DITL: Some days are better than others

I always enjoy seeing day-in-the-life posts on other people’s blogs, so I thought I’d share one of mine again. Monday was by no means a “typical” day, but there aren’t any typical days. Some days I am more productive than others. Monday had some serious flaws in it, like attempting to get to New York and not making it, though I managed to do a few fun things despite that disaster. 

6:10 – I woke up before my alarm.

6:10-7 – Went downstairs to work — crunching 2 time logs. These were beasts, as they were done in Word, not Excel. At some point in there I heard my 6-year-old get up and turn on Henry Hugglemonster. I decided he didn’t need my help on that front.

7-7:15 – shower, dress

7:15-8 – breakfast with kids, light picking up. The house is kind of a cluttered wreck at the moment. We seem to be getting lots of papers about end-of-year stuff.

8-8:10 – transition with nanny

8:10 – 9:15  work on speech I’m giving Friday. Group has slightly different demographic than normal so I need to retool the usual speech.

9:15 –  9:20  (email, websurfing break, Nicole & Maggie, Modern Mrs. Darcy, etc.)

9:20-9:30 – email expert for piece on “The Fine Art of Small Talk” (I need more ideas too! Got any strategies for making smart small talk?)

9:30 – 10:30 – Buy train tix to go to NYC in the evening to lead the YNYC Board meeting, little knowing how jinxed a trip this will be. I also print finance forms, email from the choir’s lawyer, etc.

10:30-10:40 – respond to reporter’s email that I realized I’d forgotten.

10:40 – 11 – random other stuff – an invoice to get paid by a magazine (which I then forget to put in the mail), email about joining 85 Broads, etc.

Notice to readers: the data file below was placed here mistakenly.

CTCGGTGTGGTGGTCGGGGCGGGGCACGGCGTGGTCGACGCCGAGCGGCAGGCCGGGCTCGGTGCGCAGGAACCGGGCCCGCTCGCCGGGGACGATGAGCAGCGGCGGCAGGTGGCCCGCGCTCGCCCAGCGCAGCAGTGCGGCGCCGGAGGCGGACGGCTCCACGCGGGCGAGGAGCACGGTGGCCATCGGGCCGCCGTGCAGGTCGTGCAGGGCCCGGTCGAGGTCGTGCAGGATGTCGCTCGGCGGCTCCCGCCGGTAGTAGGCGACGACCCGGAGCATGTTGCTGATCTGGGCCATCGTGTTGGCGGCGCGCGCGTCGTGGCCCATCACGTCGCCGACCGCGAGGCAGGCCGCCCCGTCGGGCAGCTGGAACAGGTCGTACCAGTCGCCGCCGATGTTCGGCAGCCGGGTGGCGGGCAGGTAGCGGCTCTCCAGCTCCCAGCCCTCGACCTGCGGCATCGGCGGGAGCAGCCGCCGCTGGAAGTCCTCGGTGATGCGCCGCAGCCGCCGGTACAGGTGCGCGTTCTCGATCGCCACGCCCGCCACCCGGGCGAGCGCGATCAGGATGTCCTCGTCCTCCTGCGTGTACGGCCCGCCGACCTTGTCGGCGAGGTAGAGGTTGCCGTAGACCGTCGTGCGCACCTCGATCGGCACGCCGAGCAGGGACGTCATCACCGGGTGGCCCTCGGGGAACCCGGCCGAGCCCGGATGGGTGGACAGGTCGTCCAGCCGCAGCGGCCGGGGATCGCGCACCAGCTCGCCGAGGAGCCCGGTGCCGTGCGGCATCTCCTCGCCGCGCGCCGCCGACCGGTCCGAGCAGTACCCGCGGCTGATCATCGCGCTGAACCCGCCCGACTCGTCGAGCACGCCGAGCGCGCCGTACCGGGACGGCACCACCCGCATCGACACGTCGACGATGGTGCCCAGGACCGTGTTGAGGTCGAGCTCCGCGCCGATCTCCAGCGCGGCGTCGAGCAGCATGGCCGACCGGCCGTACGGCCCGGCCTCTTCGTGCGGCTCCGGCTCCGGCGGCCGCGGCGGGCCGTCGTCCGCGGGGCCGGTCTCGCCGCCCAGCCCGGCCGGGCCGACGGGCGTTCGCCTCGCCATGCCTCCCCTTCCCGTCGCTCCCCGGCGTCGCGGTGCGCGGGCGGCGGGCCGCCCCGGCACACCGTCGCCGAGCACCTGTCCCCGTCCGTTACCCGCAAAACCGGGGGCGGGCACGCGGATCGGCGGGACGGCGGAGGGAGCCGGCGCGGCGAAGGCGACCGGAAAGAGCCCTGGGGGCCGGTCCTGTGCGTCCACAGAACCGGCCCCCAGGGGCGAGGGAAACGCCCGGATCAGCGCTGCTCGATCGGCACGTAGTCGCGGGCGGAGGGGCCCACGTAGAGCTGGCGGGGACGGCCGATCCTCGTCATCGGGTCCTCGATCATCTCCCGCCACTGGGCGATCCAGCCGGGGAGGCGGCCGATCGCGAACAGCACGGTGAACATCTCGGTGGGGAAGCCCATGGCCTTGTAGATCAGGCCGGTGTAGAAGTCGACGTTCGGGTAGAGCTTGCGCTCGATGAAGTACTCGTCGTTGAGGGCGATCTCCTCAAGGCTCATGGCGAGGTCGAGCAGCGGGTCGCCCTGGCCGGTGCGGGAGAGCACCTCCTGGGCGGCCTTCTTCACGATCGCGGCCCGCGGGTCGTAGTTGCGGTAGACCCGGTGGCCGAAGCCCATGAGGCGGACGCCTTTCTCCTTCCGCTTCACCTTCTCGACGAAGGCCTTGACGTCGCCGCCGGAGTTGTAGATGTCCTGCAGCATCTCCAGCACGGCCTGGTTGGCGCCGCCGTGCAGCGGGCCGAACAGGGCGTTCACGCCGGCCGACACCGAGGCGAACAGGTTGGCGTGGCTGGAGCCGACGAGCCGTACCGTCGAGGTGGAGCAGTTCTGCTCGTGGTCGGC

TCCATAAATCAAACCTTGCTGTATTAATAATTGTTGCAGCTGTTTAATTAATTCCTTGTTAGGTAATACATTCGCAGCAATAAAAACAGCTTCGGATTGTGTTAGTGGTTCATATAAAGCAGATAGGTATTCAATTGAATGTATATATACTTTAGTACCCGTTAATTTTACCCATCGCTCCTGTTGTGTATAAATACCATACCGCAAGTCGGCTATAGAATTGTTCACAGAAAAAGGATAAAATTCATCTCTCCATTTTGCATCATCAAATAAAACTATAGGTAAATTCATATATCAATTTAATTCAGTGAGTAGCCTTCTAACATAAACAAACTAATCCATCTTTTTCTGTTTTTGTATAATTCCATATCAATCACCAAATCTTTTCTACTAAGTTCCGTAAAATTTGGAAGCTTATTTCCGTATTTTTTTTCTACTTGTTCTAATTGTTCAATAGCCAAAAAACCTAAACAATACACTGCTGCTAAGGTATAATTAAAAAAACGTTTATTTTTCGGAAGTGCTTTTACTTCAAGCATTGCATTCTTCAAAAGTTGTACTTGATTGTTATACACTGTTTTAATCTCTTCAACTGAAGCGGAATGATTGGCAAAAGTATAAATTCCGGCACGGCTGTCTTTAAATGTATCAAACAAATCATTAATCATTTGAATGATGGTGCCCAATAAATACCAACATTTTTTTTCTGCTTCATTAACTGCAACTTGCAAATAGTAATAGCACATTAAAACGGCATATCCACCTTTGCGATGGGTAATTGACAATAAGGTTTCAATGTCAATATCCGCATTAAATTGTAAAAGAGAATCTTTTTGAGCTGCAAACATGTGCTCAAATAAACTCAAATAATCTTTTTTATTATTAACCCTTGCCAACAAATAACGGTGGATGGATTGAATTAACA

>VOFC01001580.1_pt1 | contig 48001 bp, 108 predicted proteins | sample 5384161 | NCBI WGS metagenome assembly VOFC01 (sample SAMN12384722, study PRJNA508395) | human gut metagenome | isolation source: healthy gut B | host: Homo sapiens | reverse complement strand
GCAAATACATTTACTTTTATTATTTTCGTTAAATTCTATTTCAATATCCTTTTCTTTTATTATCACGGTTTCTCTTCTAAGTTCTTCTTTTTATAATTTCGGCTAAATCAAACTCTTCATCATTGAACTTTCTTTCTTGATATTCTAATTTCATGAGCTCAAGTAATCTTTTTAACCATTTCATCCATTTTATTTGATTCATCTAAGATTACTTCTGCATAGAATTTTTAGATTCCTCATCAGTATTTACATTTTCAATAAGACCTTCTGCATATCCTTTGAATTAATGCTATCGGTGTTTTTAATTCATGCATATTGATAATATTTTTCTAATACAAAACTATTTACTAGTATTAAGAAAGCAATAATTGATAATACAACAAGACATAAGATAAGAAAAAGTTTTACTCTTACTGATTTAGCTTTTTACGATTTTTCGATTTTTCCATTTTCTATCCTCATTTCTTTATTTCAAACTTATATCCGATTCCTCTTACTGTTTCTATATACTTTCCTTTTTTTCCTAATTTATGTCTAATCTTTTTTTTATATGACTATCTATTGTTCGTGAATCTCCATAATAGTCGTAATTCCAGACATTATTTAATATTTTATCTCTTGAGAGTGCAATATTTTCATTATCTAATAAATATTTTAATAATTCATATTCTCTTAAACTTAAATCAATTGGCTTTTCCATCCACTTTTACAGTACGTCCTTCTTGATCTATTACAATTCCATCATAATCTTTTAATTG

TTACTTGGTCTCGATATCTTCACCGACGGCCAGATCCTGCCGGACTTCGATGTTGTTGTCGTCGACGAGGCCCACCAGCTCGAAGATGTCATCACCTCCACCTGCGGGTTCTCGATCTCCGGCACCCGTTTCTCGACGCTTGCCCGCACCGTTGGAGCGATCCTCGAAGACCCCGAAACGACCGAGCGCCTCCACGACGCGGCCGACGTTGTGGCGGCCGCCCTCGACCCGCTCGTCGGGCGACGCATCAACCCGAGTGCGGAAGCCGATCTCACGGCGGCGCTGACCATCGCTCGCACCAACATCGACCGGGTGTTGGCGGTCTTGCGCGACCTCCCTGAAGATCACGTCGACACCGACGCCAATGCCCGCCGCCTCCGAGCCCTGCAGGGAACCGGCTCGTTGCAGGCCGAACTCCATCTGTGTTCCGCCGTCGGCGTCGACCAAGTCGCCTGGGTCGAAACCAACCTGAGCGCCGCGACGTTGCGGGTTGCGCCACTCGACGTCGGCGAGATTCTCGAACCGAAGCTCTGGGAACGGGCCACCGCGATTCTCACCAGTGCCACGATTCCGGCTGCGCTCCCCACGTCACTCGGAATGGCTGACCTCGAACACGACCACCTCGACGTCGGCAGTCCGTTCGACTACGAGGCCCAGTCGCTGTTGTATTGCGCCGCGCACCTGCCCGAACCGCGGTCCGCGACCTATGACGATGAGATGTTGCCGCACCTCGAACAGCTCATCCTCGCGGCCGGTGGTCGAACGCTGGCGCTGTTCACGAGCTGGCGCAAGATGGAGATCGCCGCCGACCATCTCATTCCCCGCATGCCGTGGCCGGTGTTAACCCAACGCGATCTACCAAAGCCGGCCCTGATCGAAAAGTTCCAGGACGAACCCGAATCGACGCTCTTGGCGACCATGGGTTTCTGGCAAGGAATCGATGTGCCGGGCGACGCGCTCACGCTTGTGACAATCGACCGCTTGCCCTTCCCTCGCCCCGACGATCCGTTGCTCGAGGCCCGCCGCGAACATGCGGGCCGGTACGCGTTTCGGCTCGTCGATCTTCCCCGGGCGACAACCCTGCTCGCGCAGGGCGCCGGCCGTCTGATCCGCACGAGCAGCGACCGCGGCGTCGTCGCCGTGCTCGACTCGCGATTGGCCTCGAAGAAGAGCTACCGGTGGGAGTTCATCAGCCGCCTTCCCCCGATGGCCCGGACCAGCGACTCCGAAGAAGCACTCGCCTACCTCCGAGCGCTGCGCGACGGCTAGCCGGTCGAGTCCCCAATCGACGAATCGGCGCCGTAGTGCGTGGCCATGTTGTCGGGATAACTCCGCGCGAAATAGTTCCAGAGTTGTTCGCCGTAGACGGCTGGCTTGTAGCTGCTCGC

11- noon – tallying another beast of a time log, email

12 – 12:30 – eat lunch with 2/3 kids

12:30 – 1 – crunch another log, attempt 2 more, but too messy

1-1:15 – send emails to time log laggards

1:15-1:30 dither. Decide to run

1:30-2:10 – trail run! There’s a nice trail just a few minutes from my door. Lovely break.

2:10-2:30 primp for evening’s meeting

2:30 – 4:00 – crunch another log, follow up with another, plus another

4-4:30 – get ready to go, say goodbye to kids, drive to 30th street station

4:30- 5:30 – make a series of strategic errors with Amtrak. Train is delayed, but sign claims only 5 minutes. So I don’t buy ticket for another train, but once we board, the delay stretches on. Eventually, at 5:30 as they are switching the engine and say the process is going to take another 20 minutes, I get off. I can be 20 minutes late for a meeting that’s 90 minutes, but 50+ minutes isn’t worth it.

5:30 – 6 – get car and drive home.

6- 6:30 – say hello to surprised children and babysitter who has come for the evening. Chat for 5 minutes, then tell them to pretend I am not there. Work.

6:30-7:50 – Lead YNYC Board meeting by phone from home office.

7:50- 8 – phone call with Amtrak in which I learn I cannot get a refund despite canceling before the second leg of my trip. I know they are a monopoly and don’t care if I am a satisfied customer, but let it be said: I am not.